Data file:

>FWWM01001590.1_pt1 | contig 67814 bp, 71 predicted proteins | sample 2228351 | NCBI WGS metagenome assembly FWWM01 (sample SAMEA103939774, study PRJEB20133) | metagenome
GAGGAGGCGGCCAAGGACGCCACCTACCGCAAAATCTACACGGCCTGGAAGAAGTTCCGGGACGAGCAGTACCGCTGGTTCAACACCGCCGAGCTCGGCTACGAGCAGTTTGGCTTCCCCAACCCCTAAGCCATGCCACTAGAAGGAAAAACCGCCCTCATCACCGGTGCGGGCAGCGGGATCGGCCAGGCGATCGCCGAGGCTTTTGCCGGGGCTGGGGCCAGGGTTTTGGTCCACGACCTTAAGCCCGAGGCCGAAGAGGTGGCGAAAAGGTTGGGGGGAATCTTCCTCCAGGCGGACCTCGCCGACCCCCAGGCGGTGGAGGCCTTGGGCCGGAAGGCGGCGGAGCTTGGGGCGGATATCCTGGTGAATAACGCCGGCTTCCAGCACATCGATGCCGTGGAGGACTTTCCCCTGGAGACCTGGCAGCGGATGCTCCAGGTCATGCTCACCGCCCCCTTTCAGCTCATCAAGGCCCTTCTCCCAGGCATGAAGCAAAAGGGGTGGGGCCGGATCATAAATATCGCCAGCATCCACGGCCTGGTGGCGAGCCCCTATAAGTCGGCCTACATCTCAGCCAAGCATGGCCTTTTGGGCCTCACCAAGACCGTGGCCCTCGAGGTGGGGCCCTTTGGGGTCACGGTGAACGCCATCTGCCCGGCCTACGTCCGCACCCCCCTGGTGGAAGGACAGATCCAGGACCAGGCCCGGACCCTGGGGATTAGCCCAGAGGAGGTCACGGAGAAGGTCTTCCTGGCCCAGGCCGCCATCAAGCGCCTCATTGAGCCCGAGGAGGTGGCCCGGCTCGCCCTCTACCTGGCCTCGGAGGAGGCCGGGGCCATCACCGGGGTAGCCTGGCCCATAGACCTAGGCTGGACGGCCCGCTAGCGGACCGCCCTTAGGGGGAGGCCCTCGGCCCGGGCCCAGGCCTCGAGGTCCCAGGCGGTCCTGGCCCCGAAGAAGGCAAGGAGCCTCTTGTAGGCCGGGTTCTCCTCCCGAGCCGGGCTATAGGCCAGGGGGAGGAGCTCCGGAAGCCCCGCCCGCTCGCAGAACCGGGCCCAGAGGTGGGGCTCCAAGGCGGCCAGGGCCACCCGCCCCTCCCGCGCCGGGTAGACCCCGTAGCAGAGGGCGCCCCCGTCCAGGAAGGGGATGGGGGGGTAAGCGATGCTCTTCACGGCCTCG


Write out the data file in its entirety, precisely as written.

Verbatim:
>FWWM01001590.1_pt1 | contig 67814 bp, 71 predicted proteins | sample 2228351 | NCBI WGS metagenome assembly FWWM01 (sample SAMEA103939774, study PRJEB20133) | metagenome
GAGGAGGCGGCCAAGGACGCCACCTACCGCAAAATCTACACGGCCTGGAAGAAGTTCCGGGACGAGCAGTACCGCTGGTTCAACACCGCCGAGCTCGGCTACGAGCAGTTTGGCTTCCCCAACCCCTAAGCCATGCCACTAGAAGGAAAAACCGCCCTCATCACCGGTGCGGGCAGCGGGATCGGCCAGGCGATCGCCGAGGCTTTTGCCGGGGCTGGGGCCAGGGTTTTGGTCCACGACCTTAAGCCCGAGGCCGAAGAGGTGGCGAAAAGGTTGGGGGGAATCTTCCTCCAGGCGGACCTCGCCGACCCCCAGGCGGTGGAGGCCTTGGGCCGGAAGGCGGCGGAGCTTGGGGCGGATATCCTGGTGAATAACGCCGGCTTCCAGCACATCGATGCCGTGGAGGACTTTCCCCTGGAGACCTGGCAGCGGATGCTCCAGGTCATGCTCACCGCCCCCTTTCAGCTCATCAAGGCCCTTCTCCCAGGCATGAAGCAAAAGGGGTGGGGCCGGATCATAAATATCGCCAGCATCCACGGCCTGGTGGCGAGCCCCTATAAGTCGGCCTACATCTCAGCCAAGCATGGCCTTTTGGGCCTCACCAAGACCGTGGCCCTCGAGGTGGGGCCCTTTGGGGTCACGGTGAACGCCATCTGCCCGGCCTACGTCCGCACCCCCCTGGTGGAAGGACAGATCCAGGACCAGGCCCGGACCCTGGGGATTAGCCCAGAGGAGGTCACGGAGAAGGTCTTCCTGGCCCAGGCCGCCATCAAGCGCCTCATTGAGCCCGAGGAGGTGGCCCGGCTCGCCCTCTACCTGGCCTCGGAGGAGGCCGGGGCCATCACCGGGGTAGCCTGGCCCATAGACCTAGGCTGGACGGCCCGCTAGCGGACCGCCCTTAGGGGGAGGCCCTCGGCCCGGGCCCAGGCCTCGAGGTCCCAGGCGGTCCTGGCCCCGAAGAAGGCAAGGAGCCTCTTGTAGGCCGGGTTCTCCTCCCGAGCCGGGCTATAGGCCAGGGGGAGGAGCTCCGGAAGCCCCGCCCGCTCGCAGAACCGGGCCCAGAGGTGGGGCTCCAAGGCGGCCAGGGCCACCCGCCCCTCCCGCGCCGGGTAGACCCCGTAGCAGAGGGCGCCCCCGTCCAGGAAGGGGATGGGGGGGTAAGCGATGCTCTTCACGGCCTCG